What Is Equal to Oatmeal to Reduce Your LDL?

Oatmeal isn't the only thing that's high in soluble fiber.

Oatmeal isn't the only thing that's high in soluble fiber.

You’re probably familiar with oatmeal’s benefits for your cholesterol levels, particularly for lowering low-density lipoprotein, or LDL cholesterol. More than half of the fiber in oatmeal is soluble. This type of fiber binds with some of the excess LDL molecules lurking in your system and pushes them out when you move your bowels. Getting more soluble fiber in your diet can help keep your cholesterol in check, but you don’t have to eat oatmeal every day to reap the benefits.

Citrus Fruits

Citrus fruits have about an equal amount of soluble fiber as oatmeal -- even more, in some cases. A small peeled orange has a total of 2.9 grams of fiber and 1.8 of those grams are soluble. Even though 1/3 cup of dry oatmeal has around the same amount of total fiber, you’ll only get 1.4 grams of soluble fiber from oatmeal. Have a grapefruit with your breakfast in place of your usual hot cereal. Half a medium-sized grapefruit offers 1.6 grams of total fiber; 1.1 of those fiber grams are soluble.

Vegetables

While most vegetables tend to have a higher amount of insoluble fiber -- the type of fiber that keeps you regular -- some are especially rich in soluble fiber, just like oatmeal. Asparagus is one such veggie. A half-cup of chopped asparagus spears contains 2.8 grams of total fiber, of which 1.7 grams are soluble. About half of the 2.4 grams of fiber in 1/2 cup of steamed broccoli are soluble, while 2 grams -- out of the 2.8 grams of total fiber -- in 1/2 cup of Brussels sprouts are soluble fiber. Even carrots are similar to oatmeal, as far as the fiber breakdown is concerned. A half-cup of steamed sliced carrots contains 2 grams of total fiber, and 1.1 grams are soluble.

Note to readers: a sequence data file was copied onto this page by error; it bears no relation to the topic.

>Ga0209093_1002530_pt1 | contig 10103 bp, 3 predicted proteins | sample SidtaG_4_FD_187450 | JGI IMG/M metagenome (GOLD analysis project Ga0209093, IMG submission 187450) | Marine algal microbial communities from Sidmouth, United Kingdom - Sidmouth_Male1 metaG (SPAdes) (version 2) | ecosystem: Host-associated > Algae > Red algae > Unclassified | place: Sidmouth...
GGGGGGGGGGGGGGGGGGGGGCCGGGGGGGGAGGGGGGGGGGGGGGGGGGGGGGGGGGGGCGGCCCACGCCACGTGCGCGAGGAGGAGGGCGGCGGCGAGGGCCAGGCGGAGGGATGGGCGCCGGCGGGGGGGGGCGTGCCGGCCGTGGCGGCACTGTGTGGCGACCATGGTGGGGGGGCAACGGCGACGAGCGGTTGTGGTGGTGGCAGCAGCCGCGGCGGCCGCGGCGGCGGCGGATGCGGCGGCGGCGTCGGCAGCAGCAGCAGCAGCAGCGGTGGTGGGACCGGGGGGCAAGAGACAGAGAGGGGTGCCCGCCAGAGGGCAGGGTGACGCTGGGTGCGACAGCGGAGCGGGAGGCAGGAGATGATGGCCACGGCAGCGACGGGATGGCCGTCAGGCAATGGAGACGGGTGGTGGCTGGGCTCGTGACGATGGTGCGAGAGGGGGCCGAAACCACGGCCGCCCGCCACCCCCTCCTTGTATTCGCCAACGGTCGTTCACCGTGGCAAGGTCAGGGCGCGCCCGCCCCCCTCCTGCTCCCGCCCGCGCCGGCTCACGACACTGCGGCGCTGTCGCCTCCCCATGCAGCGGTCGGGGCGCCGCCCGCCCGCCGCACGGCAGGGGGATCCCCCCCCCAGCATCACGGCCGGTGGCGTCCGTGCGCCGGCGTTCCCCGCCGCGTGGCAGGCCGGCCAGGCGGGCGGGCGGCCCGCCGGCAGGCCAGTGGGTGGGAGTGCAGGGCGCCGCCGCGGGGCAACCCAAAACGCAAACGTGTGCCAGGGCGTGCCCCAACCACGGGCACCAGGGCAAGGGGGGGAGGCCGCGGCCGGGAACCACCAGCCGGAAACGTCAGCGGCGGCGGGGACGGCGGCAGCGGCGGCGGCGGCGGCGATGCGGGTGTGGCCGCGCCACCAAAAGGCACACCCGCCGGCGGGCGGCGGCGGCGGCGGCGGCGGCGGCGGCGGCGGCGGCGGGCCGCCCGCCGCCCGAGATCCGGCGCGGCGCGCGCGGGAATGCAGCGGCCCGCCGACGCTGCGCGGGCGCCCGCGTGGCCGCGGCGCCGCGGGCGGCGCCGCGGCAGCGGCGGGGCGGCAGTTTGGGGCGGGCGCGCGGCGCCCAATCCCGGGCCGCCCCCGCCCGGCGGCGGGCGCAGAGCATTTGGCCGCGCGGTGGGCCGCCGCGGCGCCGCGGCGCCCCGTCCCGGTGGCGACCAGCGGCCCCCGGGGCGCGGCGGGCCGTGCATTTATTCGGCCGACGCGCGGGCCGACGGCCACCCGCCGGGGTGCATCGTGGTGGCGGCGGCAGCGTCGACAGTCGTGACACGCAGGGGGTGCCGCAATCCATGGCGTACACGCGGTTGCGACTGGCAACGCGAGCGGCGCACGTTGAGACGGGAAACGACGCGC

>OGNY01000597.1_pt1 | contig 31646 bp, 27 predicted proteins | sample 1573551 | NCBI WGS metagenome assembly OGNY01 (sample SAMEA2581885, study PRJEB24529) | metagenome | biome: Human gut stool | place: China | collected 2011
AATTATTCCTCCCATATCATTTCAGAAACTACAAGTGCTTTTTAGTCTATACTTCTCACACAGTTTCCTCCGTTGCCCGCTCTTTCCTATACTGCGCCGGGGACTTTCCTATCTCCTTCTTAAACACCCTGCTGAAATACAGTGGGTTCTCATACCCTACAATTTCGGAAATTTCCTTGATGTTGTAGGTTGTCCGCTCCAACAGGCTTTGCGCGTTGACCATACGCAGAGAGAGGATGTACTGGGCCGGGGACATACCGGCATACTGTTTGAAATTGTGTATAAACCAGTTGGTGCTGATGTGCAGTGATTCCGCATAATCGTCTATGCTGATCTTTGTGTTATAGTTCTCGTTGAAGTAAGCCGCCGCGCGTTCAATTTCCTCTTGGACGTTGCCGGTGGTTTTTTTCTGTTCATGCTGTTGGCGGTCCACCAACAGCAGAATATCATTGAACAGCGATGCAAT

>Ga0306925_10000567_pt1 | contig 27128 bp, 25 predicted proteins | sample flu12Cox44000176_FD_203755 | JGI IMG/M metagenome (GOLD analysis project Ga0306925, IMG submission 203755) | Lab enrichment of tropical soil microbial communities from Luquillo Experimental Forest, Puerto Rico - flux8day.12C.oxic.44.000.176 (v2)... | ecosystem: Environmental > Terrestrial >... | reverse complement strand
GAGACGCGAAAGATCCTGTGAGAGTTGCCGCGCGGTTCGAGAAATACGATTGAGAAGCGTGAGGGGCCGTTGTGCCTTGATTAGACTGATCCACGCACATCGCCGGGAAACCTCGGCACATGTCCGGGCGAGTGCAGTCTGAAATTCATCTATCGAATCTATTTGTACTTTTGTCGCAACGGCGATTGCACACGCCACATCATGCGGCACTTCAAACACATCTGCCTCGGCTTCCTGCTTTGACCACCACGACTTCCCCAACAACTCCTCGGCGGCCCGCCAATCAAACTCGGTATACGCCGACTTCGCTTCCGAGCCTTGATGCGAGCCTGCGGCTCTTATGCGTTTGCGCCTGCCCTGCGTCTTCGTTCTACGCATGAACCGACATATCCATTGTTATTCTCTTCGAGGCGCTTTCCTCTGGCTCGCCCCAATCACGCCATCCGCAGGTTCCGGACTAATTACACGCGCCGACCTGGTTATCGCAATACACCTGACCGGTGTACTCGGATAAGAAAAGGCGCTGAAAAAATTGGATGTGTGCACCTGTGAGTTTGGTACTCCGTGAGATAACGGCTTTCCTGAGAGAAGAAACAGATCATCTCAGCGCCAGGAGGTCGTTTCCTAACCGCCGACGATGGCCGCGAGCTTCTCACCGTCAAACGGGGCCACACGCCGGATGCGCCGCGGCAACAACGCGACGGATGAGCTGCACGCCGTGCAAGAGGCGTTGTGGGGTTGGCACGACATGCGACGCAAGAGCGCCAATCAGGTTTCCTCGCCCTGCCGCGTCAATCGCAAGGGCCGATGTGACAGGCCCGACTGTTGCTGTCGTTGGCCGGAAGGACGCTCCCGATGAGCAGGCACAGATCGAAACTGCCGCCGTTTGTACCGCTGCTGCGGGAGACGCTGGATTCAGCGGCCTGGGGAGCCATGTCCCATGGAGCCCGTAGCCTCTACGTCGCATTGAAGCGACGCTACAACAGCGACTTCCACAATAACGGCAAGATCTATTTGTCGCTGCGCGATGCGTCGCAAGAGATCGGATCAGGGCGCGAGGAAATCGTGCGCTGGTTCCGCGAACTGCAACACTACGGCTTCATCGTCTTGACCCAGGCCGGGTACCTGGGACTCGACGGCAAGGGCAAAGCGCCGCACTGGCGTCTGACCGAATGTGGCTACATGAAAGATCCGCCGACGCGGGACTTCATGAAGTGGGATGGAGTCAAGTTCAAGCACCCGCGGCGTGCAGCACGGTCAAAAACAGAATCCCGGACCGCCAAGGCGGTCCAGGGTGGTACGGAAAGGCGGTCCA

Dried Fruits

Whether you snack on dried fruits or add them to your bowl of cereal in the morning, you’ll be loading up on soluble fiber and thus helping to improve your cholesterol. Seven dried apricot halves have 2 grams of overall fiber, but more than 50 percent -- 1.1 grams -- is soluble. Nearly half of the fiber in dried figs is soluble. You’ll get 3 grams of fiber from 1.5 dried figs; 1.4 grams of that is soluble, which is the same amount that 1/3 cup of oatmeal provides. If you’re more of a raisin fan, 4 tablespoons offer 0.8 gram of total fiber, and half of that is soluble fiber.

Recommendation Details

Soluble fiber doesn’t have a specific intake recommendation. Generally, if you have at least 5 to 10 grams of soluble fiber daily, you may see improvements in your LDL cholesterol, MayoClinic.com reports. Overall you should aim for 14 grams of total fiber -- both soluble and insoluble -- for every 1,000 calories in your diet. By following a 2,000-calorie diet, you’ll need 28 grams of total fiber each day.

 

About the Author

Melodie Anne Coffman specializes in overall wellness, with particular interests in women's health and personal defense. She holds a master's degree in food science and human nutrition and is a certified instructor through the NRA. Coffman is pursuing her personal trainer certification in 2015.

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